DLJ Online

The Need for a Law of Church and Market

Posted on April 25th, 2015

Volume 64 April 2015 THE NEED FOR A LAW OF CHURCH AND MARKET Nathan B. Oman††. Professor of Law and Robert & Elizabeth Scott Research Professor, William & Mary Law School. I would like to thank Michael Helfand, Paul Horwitz, and Barak Richman for helpful comments on an earlier draft of this Essay. All errors Continue Reading »

Punishing The Poor Through Welfare Reform: Cruel and Unusual?

Posted on March 18th, 2015

Volume 64 March 2015 Punishing the Poor Through Welfare Reform: Cruel and Unusual? Jennifer E.K. Kendrex††. Duke University School of Law, J.D. expected 2015; Colgate University, B.A. 2012. I would like to thank the Duke Law Journal Online Editors and cite-checkers for their work on this Comment. I would also like to thank Professor Carol Continue Reading »

The Divisibility of Crime

Posted on February 17th, 2015

Volume 64 February 2015 The Divisibility of Crime Jessica A. Roth††. Associate Professor of Law, Benjamin N. Cardozo School of Law. PDF   Near the end of the Supreme Court’s 2012-2013 term, the Court decided Descamps v. United States, which concerned the application of the federal Armed Career Criminal Act (ACCA). The ACCA is a Continue Reading »

The Rule of Law as a Law of Standards: Interpreting the Internal Revenue Code

Posted on January 11th, 2015

Volume 64 January 2015 THE RULE OF LAW AS A LAW OF STANDARDS: INTERPRETING THE INTERNAL REVENUE CODE Alice G. Abreu††. James E. Beasley Professor of Law, Temple University’s Beasley School of Law. Richard K. Greenstein††††. Professor of Law, Temple University’s Beasley School of Law. We want to express our deep appreciation to our Temple Continue Reading »

Charting a New Course: Metal-Tech v. Uzbekistan and the Treatment of Corruption in Investment Arbitration

Posted on November 15th, 2014

Volume 64 November 2014 CHARTING A NEW COURSE: METAL-TECH V. UZBEKISTAN AND THE TREATMENT OF CORRUPTION IN INVESTMENT ARBITRATION Michael A. Losco††. Associate, Weil, Gotshal & Manges LLP, Washington, D.C., USA; Duke University School of Law, J.D./LL.M. in International and Comparative Law 2014; Georgetown University, B.A. 2010. The views expressed in this article are those Continue Reading »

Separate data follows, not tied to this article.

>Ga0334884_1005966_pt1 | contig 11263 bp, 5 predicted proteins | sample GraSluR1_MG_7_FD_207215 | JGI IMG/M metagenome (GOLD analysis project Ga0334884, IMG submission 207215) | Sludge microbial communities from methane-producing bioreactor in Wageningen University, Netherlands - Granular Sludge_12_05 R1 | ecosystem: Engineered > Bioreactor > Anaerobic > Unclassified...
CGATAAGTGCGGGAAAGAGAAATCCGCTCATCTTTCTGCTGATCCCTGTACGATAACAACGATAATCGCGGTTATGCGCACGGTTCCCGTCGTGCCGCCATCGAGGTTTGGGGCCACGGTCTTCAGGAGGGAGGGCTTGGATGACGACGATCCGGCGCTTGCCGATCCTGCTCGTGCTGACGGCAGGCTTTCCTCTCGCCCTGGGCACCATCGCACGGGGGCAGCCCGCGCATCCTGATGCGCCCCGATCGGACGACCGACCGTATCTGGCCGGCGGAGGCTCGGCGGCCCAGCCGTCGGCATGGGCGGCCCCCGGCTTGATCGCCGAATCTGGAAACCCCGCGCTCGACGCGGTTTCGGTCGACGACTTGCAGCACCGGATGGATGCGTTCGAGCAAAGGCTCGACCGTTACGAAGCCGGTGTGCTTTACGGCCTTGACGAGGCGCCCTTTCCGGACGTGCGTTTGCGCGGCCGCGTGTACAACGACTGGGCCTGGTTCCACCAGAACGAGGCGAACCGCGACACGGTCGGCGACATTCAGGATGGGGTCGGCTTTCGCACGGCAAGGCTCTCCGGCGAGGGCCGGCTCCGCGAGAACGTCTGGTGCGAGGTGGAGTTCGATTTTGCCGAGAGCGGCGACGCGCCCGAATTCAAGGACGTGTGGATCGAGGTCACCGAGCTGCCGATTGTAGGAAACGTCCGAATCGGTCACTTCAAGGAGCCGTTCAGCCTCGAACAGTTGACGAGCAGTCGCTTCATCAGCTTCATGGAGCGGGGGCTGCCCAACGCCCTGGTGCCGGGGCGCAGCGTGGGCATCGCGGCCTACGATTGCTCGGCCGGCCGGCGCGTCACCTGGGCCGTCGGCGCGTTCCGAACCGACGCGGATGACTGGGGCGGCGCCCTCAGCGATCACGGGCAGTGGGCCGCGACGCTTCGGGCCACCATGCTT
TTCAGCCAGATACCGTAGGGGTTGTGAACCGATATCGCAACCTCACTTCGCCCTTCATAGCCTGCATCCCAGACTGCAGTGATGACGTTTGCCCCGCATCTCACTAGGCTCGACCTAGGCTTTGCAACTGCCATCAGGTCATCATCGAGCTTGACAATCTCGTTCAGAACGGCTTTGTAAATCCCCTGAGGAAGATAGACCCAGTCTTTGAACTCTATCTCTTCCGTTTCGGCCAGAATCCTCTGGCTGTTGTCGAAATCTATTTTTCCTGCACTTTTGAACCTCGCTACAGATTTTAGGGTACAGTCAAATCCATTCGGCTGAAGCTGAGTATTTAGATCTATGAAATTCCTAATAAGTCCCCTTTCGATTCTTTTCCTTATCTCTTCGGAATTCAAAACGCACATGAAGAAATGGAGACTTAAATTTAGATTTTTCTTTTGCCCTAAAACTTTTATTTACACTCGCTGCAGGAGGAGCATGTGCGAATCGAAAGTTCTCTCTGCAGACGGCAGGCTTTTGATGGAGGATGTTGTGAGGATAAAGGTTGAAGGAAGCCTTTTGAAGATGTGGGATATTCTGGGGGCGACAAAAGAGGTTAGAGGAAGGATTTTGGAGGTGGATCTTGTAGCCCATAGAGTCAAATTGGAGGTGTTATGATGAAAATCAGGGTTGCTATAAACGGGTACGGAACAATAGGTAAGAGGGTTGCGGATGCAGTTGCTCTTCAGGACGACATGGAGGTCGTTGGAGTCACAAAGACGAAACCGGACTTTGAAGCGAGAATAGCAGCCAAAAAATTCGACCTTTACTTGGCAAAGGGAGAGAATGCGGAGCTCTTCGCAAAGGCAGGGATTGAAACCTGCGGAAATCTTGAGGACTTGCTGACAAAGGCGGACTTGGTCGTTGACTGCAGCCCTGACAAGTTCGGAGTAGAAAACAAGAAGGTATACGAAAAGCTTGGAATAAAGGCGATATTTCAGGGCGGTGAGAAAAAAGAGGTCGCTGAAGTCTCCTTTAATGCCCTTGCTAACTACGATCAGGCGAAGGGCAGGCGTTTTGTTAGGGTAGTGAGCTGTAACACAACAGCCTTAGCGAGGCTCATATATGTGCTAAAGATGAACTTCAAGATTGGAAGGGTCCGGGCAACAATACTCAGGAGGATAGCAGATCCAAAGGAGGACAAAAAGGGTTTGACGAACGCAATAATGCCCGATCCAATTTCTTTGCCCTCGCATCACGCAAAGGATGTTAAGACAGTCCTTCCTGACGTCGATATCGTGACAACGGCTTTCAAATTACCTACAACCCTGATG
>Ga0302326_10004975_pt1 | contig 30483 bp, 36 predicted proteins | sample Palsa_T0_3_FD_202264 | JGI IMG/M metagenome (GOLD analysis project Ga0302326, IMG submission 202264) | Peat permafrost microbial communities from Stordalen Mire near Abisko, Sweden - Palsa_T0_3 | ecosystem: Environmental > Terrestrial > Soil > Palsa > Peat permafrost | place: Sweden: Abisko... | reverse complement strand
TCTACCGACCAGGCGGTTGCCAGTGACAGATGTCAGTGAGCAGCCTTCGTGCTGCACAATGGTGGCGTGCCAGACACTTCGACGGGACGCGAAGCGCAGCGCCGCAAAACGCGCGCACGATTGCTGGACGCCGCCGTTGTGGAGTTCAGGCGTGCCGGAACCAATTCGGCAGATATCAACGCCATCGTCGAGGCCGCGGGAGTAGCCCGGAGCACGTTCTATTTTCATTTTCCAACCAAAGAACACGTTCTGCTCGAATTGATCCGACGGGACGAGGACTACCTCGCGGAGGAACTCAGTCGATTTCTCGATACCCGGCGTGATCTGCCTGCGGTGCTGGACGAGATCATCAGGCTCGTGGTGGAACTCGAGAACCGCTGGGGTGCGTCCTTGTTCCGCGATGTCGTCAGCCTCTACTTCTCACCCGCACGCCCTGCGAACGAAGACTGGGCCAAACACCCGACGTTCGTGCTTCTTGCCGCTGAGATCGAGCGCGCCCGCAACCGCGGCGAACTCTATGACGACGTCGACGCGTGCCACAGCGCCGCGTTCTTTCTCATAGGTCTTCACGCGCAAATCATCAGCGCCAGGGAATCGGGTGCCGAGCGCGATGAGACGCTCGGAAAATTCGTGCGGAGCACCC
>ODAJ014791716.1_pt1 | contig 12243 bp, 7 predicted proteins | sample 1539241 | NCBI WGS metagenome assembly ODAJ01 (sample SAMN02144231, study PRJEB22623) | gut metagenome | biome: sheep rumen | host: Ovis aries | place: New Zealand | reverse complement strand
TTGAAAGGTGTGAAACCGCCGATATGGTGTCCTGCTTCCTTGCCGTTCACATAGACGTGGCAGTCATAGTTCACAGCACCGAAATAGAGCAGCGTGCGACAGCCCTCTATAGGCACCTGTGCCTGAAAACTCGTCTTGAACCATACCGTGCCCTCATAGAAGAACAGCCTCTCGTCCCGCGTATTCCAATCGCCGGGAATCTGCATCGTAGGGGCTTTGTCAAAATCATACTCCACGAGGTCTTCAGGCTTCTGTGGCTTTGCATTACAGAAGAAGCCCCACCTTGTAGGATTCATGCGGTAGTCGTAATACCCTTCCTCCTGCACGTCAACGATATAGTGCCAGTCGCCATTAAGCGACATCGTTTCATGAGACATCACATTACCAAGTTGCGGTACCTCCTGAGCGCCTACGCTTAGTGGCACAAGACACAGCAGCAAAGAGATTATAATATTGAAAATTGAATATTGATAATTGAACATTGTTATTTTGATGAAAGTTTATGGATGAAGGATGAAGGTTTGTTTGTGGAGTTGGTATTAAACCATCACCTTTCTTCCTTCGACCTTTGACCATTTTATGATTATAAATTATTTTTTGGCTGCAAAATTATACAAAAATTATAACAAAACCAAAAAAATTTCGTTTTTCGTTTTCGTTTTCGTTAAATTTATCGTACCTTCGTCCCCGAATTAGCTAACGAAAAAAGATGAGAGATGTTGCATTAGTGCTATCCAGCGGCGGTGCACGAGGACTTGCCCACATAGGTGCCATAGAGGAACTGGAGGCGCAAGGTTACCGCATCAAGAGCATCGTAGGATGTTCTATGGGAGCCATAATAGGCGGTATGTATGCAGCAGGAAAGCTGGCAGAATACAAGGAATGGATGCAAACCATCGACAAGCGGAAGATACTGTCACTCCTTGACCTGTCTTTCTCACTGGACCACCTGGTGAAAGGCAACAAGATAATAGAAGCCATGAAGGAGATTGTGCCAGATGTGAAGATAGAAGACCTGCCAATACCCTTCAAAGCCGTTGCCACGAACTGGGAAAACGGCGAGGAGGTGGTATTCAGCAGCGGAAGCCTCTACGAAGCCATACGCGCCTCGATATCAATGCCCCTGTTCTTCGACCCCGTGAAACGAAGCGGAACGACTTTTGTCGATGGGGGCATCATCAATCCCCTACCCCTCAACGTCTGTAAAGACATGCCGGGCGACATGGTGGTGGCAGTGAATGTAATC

Pragmatic Administrative Law and Tax Exceptionalism

Posted on October 23rd, 2014

Volume 64 October 2014 Pragmatic Administrative Law and Tax Exceptionalism Richard Murphy††. AT&T Professor of Law, Texas Tech University School of Law. This essay was written for the 2014 Duke Law Journal Administrative Law Symposium, entitled “Taking Administrative Law to Tax.” Many thanks to the members of that excellent journal for all their work and Continue Reading »

Which Institution Should Determine Whether an Agency’s Explanation of a Tax Decision Is Adequate?: A Response to Steve Johnson

Posted on October 23rd, 2014

Volume 64 October 2014 Which Institution Should Determine Whether an Agency’s Explanation of a Tax Decision Is Adequate?: A Response to Steve Johnson Richard J. Pierce, Jr.††. Lyle T. Alverson Professor of Law, George Washington University. PDF The participants in the 2014 Duke Law Journal Administrative Law Symposium came to three important conclusions. First, the Continue Reading »

What Patent Attorney Fee Awards Really Look Like

Posted on April 6th, 2014

Volume 63 April 2014 WHAT PATENT ATTORNEY FEE AWARDS REALLY LOOK LIKE Saurabh Vishnubhakat††. Postdoctoral Associate, Duke University School of Law; NIH Center for Public Genomics Postdoctoral Associate, Duke Institute for Genome Sciences & Policy; Expert Advisor, United States Patent and Trademark Office. The arguments in this writing are the author’s and should not be Continue Reading »

Emergency Power and Two-Tiered Legality

Posted on December 28th, 2013

A response to Interpreting Presidential Powers by Professor Richard H. Fallon Jr., printed Vol. 63, Issue 2 Volume 63 December 2013 Emergency Power and Two-Tiered Legality Curtis A. Bradley††. William Van Alstyne Professor, Duke University School of Law. For helpful comments and suggestions, I thank Kathryn Bradley, Jack Goldsmith, and Eric Posner. I have had the pleasure Continue Reading »